That's a complete non sequitur. The relative performance of a public-university president compared to a public-university faculty member has absolutely nothing to do with the relative quality of private and public universities.

As for your rejection of the increasing difficulty of finding a qualified and willing person: I've seen a lot of college presidents retire due to the recession. The job is not fun when the job involves cutting budgets and always saying no and endlessly begging for donations and for taxpayer support and having students protest every cut, every rise in tuition, and the fact that your salary is higher than their annual costs. I wouldn't have volunteered for that job during the last four years.



My father was a university president who gave his heart and soul to that institution. He worked all hours, just like a high powered CEO. He traveled the world meeting alumni and bringing in donations. Yet he still maintained his links to his field and his understanding that he was running a university, not a company.

I would like to think that the modest raises he received over the years were not based on cronyism, but on the fact that the Regents (who, yes, he met with) recognized his value to the institution.

Joe in Georgia

I don't think the question is whether your dad worked hard or was good at his job, but rather are people currently in his profession worth the kind of money they are currently making. My dad only had a fourth grade education and worked in factories all his life, sometimes 2 jobs at a time. These aren't two jobs where you have two titles and are working 40 hours a week. These are jobs 80 hours a week jobs where I would only see him on the weekends. So if you want to compare how hard our dads worked then I am up for it, also I am sure there are other people's dads who have had it even worse so I don't really want to start a pissing contest.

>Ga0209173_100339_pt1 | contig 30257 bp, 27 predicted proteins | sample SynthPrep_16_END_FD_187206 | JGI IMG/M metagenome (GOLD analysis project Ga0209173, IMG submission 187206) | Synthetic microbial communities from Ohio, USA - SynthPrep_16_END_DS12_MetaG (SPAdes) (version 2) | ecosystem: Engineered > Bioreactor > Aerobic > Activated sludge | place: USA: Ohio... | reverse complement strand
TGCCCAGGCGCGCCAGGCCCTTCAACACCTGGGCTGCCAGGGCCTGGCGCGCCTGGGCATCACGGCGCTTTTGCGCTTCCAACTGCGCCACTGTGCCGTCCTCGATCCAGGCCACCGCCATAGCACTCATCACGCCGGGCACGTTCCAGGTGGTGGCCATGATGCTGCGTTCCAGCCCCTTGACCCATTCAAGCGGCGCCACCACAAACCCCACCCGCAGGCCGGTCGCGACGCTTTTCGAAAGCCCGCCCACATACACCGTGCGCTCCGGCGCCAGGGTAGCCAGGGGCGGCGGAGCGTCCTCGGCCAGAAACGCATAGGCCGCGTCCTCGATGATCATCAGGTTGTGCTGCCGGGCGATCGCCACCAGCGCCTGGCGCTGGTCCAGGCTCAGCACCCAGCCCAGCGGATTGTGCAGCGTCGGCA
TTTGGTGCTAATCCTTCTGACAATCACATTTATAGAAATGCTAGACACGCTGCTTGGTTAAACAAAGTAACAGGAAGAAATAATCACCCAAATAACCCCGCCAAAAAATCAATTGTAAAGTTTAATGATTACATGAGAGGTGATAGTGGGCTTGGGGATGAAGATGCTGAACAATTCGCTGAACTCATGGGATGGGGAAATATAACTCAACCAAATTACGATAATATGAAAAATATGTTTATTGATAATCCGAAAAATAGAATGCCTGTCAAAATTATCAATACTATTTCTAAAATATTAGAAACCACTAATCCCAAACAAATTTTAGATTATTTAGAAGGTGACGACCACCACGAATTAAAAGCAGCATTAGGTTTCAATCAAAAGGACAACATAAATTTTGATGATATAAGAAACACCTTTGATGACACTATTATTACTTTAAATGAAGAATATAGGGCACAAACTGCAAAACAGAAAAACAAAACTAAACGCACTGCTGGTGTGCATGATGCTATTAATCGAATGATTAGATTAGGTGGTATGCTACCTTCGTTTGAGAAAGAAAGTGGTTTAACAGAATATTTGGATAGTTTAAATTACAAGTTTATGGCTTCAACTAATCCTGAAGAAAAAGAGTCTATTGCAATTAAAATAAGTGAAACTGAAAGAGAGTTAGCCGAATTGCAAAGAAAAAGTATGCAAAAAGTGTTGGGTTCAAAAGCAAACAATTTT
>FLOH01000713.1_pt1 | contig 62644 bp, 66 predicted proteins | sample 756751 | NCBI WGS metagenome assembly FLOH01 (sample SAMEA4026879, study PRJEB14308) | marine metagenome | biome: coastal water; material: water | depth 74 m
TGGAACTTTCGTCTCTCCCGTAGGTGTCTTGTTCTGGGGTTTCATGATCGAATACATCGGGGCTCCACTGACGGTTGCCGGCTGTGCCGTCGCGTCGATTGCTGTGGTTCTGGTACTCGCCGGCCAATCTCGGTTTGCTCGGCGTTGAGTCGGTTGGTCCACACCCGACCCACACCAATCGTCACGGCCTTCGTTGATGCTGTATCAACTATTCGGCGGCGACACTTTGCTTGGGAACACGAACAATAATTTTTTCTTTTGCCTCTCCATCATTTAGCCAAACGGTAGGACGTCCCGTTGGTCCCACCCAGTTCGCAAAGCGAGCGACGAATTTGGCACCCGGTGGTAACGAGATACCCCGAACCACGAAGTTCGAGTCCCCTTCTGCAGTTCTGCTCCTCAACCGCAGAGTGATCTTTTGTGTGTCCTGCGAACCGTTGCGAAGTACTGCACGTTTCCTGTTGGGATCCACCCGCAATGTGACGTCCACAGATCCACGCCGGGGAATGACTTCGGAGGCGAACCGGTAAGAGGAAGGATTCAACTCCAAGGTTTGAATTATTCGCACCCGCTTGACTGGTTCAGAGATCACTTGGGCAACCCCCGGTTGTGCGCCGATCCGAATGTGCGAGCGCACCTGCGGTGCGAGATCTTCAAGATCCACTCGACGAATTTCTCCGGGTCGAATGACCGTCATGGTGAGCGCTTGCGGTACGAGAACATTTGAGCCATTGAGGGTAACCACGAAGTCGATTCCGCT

I mainly have an issue with people supporting some of the fringe benefits that are afforded to middle class and upper class workers (such as professor tenure) and then making the point that benefits for hourly workers (such as minimum wage, OT wage requirements, healthcare, etc.) don't make sense economically. Tenure is anti-capital market idea, it is a benefit and is a bad economic policy. It may be good for academics, I can't say I agree, and I certainly don't know enough to make that argument. But to simple say that a minimum wage is a bad idea economically (theoretically) , and then to make excuses for why tenure is necessary rubs me the wrong way. Especially when there is much history (almost 200 years worth) of how our society has handled some of these seemingly simple economic ideas. We have tons of data from times without minimum wages, working age laws, or OSHA standards, is that data somehow invalid? Let me know I am not an economist. Is there any person here who believes that an unrestrained capitalist/libertarian society would not collapse into semi-chaos like communist societies have? Those "communist/socialist" societies that are around now are not communist like the Soviet Union, nor like communism was intended. They are either your typical despotic/oligarchic nations or they have modified their socialism enough to accept some capitalistic tenets. If the minimum wage is a bad idea than so is tenure. If there is a good reason for tenure, i.e., to prevent undue pressure/abuse, that reason also works for having minimum wages.



Keeping to the issue at hand: My point was that the raises he received were based on actual circumstances and not cronyism-- he worked for what he got.